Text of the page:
2 Big Reasons Why The Stock Market May Be Different In 2011 Than It Appears Today

First, It seems like the market has stabilized from the recent problems cited in Ireland, but the burning question is, are things that complex, this easy to fix with a couple of meetings and a bucket of money?  The fact remains there is a debt crisis, and everyone panicked.  The European Union puts together a make believe bailout over a weekend or two and expects the rest of the developed world to believe “all systems are go.”  As you might have noticed, the bailouts in the U.S. didn’t exactly fire up the economy over a weekend, and they can’t solve the problems in Ireland, Greece and other Euro Zone countries that have similar problems in short order either.  The stock market is telling us something else, or at least trying to – don’t worry, be happy.
Do you really think the problems went away?  There are other countries standing by for their share of bailout money, and when they come forward and raise their hand, everyone will look totally surprised.  Nothing has been fixed, just delayed.
Second, the market is ignoring one of the most important proxy’s, the Treasury bond market.  You see, rising interest rates are typically never good for anyone.  Especially rates that rise really fast, really high as compared to where we came from.  Let’s look at an example:
In April 1987 the interest rate on the 30-year treasury bond was about 7.5%.  About 5 months later the yield went up over 20% and nobody was paying any attention.  The stock market was up almost 15% in that same time frame and everyone invested in stocks thought it was great.  People generally don’t pay attention to any warning signs that can derail the happy days, they just keep on keepin’ on until it’s too late.  Then in October 1987 the stock market lost 30% of it’s value in a few days.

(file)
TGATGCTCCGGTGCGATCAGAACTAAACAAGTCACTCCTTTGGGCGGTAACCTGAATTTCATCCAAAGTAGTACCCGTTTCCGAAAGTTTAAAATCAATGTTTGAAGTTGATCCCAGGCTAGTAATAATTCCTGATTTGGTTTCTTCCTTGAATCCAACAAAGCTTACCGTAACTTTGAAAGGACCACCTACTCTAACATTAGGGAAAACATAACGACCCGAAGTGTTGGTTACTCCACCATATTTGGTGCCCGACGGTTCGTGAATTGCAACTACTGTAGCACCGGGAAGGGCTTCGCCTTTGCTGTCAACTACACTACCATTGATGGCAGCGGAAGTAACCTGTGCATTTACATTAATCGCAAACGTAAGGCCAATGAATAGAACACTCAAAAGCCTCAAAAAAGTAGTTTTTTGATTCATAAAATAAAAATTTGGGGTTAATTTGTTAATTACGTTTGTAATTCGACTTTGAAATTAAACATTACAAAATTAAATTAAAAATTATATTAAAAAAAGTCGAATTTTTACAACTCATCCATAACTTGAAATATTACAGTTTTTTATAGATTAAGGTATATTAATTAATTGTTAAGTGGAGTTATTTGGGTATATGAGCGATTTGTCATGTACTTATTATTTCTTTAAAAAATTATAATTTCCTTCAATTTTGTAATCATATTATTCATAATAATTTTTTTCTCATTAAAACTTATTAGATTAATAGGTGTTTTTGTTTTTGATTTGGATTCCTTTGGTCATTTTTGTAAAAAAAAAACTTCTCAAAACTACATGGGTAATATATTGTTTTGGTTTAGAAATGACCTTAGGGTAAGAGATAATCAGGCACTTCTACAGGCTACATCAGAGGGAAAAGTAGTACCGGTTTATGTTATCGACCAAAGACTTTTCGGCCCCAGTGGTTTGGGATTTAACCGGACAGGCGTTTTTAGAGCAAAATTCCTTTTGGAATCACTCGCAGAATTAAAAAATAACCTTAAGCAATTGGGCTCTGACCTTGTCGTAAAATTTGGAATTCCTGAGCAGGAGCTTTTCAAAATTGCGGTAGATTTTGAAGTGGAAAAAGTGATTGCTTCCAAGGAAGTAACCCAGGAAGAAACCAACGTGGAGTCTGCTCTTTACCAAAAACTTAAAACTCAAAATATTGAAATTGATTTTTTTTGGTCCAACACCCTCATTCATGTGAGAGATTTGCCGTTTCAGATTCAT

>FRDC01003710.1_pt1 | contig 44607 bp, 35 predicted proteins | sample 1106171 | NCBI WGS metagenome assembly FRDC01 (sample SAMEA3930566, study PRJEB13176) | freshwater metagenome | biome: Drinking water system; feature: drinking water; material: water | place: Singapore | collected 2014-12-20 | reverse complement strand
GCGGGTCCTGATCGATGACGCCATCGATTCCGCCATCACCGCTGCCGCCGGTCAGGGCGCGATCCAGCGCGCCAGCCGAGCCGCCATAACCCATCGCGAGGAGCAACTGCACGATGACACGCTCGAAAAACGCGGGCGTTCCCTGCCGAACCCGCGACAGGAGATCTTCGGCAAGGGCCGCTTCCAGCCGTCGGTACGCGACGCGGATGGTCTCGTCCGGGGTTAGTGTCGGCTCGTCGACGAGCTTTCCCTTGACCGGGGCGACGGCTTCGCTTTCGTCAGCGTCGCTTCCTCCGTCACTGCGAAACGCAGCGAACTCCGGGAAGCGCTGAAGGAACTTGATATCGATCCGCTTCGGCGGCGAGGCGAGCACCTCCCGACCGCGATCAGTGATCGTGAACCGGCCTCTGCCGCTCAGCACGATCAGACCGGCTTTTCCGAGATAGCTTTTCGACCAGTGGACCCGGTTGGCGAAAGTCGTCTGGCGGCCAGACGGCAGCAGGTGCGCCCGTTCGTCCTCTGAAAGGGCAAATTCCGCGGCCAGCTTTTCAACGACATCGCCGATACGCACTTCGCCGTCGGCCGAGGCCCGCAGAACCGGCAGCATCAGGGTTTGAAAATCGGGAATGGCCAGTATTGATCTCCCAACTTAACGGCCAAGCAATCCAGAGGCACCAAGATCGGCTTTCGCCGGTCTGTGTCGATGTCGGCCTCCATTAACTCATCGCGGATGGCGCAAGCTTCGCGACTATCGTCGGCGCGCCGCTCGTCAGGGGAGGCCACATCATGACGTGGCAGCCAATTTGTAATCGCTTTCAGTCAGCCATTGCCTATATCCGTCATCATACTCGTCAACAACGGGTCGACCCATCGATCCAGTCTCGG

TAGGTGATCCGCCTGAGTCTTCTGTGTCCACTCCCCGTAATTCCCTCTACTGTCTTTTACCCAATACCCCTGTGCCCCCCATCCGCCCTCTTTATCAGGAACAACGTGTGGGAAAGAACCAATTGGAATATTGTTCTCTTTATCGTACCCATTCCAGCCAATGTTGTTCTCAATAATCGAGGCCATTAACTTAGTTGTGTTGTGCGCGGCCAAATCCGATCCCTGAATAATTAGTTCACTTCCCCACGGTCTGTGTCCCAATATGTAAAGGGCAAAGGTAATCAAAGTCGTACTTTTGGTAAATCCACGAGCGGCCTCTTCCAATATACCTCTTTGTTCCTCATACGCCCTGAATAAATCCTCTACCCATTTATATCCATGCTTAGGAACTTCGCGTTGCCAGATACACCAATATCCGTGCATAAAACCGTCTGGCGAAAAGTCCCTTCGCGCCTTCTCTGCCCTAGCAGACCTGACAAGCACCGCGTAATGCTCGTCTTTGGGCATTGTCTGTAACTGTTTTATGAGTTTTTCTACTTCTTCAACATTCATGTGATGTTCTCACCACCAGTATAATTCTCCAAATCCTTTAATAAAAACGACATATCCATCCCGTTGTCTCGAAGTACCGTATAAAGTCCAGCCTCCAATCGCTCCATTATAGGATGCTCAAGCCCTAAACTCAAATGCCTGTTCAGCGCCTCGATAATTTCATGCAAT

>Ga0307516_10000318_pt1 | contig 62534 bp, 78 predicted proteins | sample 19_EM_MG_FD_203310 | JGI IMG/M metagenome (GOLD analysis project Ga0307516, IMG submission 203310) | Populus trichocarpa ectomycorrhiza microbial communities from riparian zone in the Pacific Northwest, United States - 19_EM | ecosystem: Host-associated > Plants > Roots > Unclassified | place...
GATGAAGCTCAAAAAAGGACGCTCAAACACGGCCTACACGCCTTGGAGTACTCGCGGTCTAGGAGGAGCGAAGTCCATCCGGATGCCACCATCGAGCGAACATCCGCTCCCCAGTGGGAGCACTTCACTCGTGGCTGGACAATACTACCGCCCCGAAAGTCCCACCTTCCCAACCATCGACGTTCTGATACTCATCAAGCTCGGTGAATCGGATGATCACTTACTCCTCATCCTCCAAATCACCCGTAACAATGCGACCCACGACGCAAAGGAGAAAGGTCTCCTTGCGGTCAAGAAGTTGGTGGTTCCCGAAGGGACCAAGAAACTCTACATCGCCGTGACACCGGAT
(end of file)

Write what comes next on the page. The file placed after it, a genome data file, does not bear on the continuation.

Again, a similar event took place in 1999.  Between April and December of that year the 30-year Treasury yield rose over 21%.  Same scenario, nobody noticed and the stock market was still on a tear from the dot com craze where the new normal at the time was buy high and sell higher.  The stock market was up almost the same as bond yields during that period.  By March of 2000, the gig was up and we know the rest of the story.  This time the market lost about 40% before it finally bottomed.

Right now, we have a similar situation, the 30-year Treasury yield is up about 25% in the last 3 1/2 months.  In the same period, the stock market has gained almost 20%.  Not too many people are paying attention to this proxy, as the folks on CNBC and their guests are all forecasting another solid year in 2011 – up at least 10% from current levels.

There is no way to know exactly who will be right, the pundits in the media who sell advertising to fund their paychecks, or the Treasury bond market that is much larger and more liquid than the stock market, by far.  You decide.

The European debt problems, the U.S. debt problems and rising interest rates seems to be a combination that cant’ be ignored.  Higher interest rates alone increases the cost of our debt, and has a negative affect on new borrowing by corporations, individuals and yes, the U.S Government.  How can the market ignore these items for long?

Maybe the Fed will come to the rescue again, but their track record is to come with full guns blazing after the panic, not before.  Their current spending program of $600 Billion doesn’t seem to be working, in fact it seems to be having the opposite affect from what the intention was.

Invest with vigilance.

Our subscribers have more specific information and recommendations on how to position themselves for what might be coming.  If you want to learn more, visit us at:

https://mystrategicforecast.com/Membership

About the Author

Trading and investing in markets is second nature to some, but a mystery to others. The goal is to provide a forum where everyday people aspiring to be part time or full time traders will learn how view markets differently and profit beyond their wildest dreams.

Leave a Reply 0 comments

Leave a Reply: